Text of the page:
Pretty Good Phone Encryption: Probably the biggest news is the beta release of Zfone, the encryption software for voice over IP (VOIP) communications. Written by Phil Zimmerman, the originator of what remains the best publicly-available encryption software around, Pretty Good Privacy (PGP), Zfone sits between the VOIP software and the network, functioning as a seamless encryption envelope for your communications (as long as the person at the other end is also using Zfone). Most VOIP traffic is unencrypted, meaning that someone could listen in on your VOIP conversations with a minimal amount of network admin knowledge; there's even a program that handles the hard parts for you:

    It's not as easy to eavesdrop on VOIP as it is to intercept and read e-mail. Phone conversations aren't stored or backed up where an attacker can access them, so the conversations have to be captured as they occur.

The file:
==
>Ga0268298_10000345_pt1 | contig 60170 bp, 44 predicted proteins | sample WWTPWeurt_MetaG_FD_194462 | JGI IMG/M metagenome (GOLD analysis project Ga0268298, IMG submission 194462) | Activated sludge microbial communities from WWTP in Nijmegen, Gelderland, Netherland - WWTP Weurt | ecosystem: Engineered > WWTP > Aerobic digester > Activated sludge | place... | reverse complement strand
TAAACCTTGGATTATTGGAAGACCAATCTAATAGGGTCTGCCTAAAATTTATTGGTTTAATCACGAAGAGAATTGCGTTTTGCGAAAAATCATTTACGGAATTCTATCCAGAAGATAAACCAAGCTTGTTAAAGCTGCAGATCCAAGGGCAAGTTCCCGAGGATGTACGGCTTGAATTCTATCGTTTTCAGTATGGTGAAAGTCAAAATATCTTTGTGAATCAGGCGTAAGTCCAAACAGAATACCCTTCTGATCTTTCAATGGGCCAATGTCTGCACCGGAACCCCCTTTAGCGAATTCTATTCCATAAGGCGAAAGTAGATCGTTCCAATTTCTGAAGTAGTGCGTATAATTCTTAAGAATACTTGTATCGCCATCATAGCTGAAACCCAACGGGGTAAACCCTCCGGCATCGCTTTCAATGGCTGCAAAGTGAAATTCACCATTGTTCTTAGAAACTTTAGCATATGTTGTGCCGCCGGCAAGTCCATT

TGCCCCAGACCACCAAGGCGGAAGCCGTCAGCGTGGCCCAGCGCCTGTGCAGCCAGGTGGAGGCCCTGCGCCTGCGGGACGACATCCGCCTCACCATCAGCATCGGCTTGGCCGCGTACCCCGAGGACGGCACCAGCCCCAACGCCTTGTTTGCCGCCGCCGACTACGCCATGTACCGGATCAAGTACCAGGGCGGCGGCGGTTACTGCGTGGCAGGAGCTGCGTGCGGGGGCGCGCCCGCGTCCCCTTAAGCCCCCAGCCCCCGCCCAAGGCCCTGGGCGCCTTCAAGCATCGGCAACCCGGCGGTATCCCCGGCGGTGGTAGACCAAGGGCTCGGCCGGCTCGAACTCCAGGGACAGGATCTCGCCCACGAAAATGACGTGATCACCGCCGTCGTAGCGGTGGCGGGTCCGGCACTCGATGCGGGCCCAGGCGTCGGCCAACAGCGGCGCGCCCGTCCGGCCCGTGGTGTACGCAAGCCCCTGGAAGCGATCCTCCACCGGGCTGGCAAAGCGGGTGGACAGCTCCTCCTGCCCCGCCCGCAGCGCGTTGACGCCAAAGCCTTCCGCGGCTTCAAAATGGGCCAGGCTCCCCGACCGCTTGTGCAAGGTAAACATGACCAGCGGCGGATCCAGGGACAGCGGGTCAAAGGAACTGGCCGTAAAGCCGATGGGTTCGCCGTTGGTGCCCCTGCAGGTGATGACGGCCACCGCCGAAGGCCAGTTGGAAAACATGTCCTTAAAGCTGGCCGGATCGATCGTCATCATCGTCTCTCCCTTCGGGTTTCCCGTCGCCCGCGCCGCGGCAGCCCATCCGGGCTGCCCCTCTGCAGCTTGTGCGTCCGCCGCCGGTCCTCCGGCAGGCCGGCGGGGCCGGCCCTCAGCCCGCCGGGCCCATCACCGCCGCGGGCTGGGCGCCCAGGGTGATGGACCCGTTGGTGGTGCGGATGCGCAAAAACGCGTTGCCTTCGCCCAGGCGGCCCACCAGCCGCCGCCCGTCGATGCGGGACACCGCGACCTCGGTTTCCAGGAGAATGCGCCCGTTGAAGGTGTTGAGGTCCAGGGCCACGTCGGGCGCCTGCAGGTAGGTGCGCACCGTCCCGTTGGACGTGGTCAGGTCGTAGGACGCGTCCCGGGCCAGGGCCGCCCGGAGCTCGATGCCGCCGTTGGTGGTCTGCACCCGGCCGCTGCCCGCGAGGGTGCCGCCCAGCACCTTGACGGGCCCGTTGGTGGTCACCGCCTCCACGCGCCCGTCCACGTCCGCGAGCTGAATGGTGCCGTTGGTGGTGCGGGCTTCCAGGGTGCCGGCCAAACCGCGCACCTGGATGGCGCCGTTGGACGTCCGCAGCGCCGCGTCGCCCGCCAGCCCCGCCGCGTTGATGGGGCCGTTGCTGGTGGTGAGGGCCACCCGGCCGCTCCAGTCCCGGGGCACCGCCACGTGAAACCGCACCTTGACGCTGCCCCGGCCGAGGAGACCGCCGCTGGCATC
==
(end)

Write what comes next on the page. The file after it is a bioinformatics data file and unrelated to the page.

But a program available for free on the internet already allows intruders to do just that. Using the tool, someone with access to a local VOIP network could capture traffic, convert it to an audio file and replay the voice conversation. The program is called Voice Over Misconfigured Internet Telephones, a name clearly chosen for its catchy acronym -- VOMIT.

    Continue reading "On the Horizon (03/17/06): Talk to Me" »

    March 24, 2006

    On the Horizon (03/24/06): Nature on the Future of Computing

    2020visionNature.jpgIf Wired or Technology Review were to do a cover story on "computing in 2020," you know what you'd get: computer-generated mock-ups of what the laptop/wearable/ambient Computer of Tomorrow will look like, interviews with people working on bleeding-edge technologies, and lots of discussion of how future computers will work. When Nature does a cover story on "computing in 2020," you get something quite different: only one of the eight feature articles talks about how future computers might operate; the rest look more at the evolution of how we use computers, a much more worldchanging topic.